Bellows Technique
Basic Control and Movement






          The famous German musician and composer Hugo Herrmann (1896-1967) once called the bellows
          of the accordion the 'soul' of the instrument. The bellows are responsible for the quality of the tone,
          articulation and phrasing. The bellows on a concertina, belonging to the same family of bellows driven
          instruments, have exactly the same function as on an accordion.

          Tone production is always one of the main points of attention on every musical instrument. String
          players spend years developing their bowing skills, wind instrument players are always working on
          their embouchure, pianist on their touché, etc.. (Schooled) accordionist are aware of the possibilities
          and the importance of bellows technique and have a selection of methods available concerning this
          subject. Concertinist  however, are  not always able to obtain the information necessary to develop
          these important skills. This section, basic control and movement,  explains the basics.

          The main objectives in bellows technique are:

  • stability of the instrument
  • maximum control over tone forming


         Why stability
          Stability is necessary in order to have any form of control over the bellows. You can compare it
          with writing. When you write, you keep your arm and hand on the surface of the table. This allows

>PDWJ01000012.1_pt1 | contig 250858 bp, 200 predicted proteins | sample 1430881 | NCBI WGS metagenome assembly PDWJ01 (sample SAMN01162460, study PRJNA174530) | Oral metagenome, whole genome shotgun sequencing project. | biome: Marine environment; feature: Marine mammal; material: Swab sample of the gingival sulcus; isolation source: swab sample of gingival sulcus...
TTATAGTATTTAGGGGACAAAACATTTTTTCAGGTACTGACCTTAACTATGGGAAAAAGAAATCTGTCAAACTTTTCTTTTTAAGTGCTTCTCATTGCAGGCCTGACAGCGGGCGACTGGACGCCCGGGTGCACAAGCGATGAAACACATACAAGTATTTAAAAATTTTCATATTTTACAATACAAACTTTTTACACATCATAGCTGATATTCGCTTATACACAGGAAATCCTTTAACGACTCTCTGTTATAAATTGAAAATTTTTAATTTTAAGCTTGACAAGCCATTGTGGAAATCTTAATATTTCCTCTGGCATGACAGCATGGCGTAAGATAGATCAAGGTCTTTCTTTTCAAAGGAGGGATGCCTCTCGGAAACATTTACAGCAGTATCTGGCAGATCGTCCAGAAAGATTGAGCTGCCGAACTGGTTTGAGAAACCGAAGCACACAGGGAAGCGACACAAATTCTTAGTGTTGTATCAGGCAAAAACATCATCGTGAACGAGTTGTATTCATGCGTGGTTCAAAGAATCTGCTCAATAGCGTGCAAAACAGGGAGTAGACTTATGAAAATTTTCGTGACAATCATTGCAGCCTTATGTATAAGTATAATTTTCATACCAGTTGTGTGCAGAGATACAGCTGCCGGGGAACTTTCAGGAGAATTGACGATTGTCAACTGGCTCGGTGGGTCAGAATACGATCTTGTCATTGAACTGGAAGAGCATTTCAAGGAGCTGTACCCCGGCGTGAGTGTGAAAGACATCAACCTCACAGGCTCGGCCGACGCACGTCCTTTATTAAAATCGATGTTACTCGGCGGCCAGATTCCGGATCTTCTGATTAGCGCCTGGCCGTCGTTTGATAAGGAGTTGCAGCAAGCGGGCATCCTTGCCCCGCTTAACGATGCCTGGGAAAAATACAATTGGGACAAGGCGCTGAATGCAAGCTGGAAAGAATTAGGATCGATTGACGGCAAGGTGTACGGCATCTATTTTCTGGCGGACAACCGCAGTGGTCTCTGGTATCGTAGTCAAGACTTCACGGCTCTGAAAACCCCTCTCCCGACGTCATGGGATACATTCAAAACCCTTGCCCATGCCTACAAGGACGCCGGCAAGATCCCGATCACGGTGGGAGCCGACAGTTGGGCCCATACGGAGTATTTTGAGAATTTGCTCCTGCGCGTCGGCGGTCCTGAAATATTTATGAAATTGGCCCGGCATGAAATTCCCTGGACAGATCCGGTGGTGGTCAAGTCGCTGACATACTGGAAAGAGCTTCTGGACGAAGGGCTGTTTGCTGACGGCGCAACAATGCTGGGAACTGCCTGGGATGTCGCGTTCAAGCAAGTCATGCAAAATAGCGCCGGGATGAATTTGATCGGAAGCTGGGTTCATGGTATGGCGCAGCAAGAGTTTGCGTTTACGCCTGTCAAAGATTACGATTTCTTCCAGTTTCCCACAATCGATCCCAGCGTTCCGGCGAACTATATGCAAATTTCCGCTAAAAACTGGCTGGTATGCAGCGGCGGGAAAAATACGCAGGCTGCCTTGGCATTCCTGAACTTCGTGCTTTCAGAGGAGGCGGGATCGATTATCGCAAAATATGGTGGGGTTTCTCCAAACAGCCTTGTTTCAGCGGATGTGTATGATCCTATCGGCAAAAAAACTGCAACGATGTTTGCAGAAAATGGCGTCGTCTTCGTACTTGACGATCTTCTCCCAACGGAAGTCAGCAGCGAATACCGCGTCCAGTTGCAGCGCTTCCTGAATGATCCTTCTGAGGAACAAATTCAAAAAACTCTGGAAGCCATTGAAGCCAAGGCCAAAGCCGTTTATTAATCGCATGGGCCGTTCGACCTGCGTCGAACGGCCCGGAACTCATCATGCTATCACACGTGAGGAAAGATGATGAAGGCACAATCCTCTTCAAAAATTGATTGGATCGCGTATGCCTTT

you to perform even the smallest movements of your hand and fingers. You could call the table
          your arm support. Now lift up your arm. The only contact you now have with the table is through
          the pen on the paper. I am sure you'll find it a lot harder to perform those small movements without
          any support.

          This same principle  applies to the bellows of the concertina (and all other instruments with bellows).
          If you hold the instrument up in the air without touching anything, it is almost impossible to
          completely control the bellows. You'll hear every movement you make with your hand and fingers.
          When you put the instrument on your knee, you'll notice that touching something (in this case your
          knee) helps you to control the movement, just like with writing.  Creating a bellows support is essential
          for controlling the bellows movement, and therefore the tone forming.


          Bellows support
          On all instruments with bellows, we create a bellows support by keeping one side of the bellows
          closed (the ends touch). On accordions this is the bottom of the instrument. The bellows are placed
          on the (left) leg, which acts as the pivot point. We need a pivot point because the bellows move.
          Because of the size of the concertina and the fact that it is best played in a standing position (see
          "Holding the instrument 1: Instrument control"), we use the lower front side as a pivot point. The
          reason why we use this pivot point, and not for instance the bottom side, is the angle of the arms.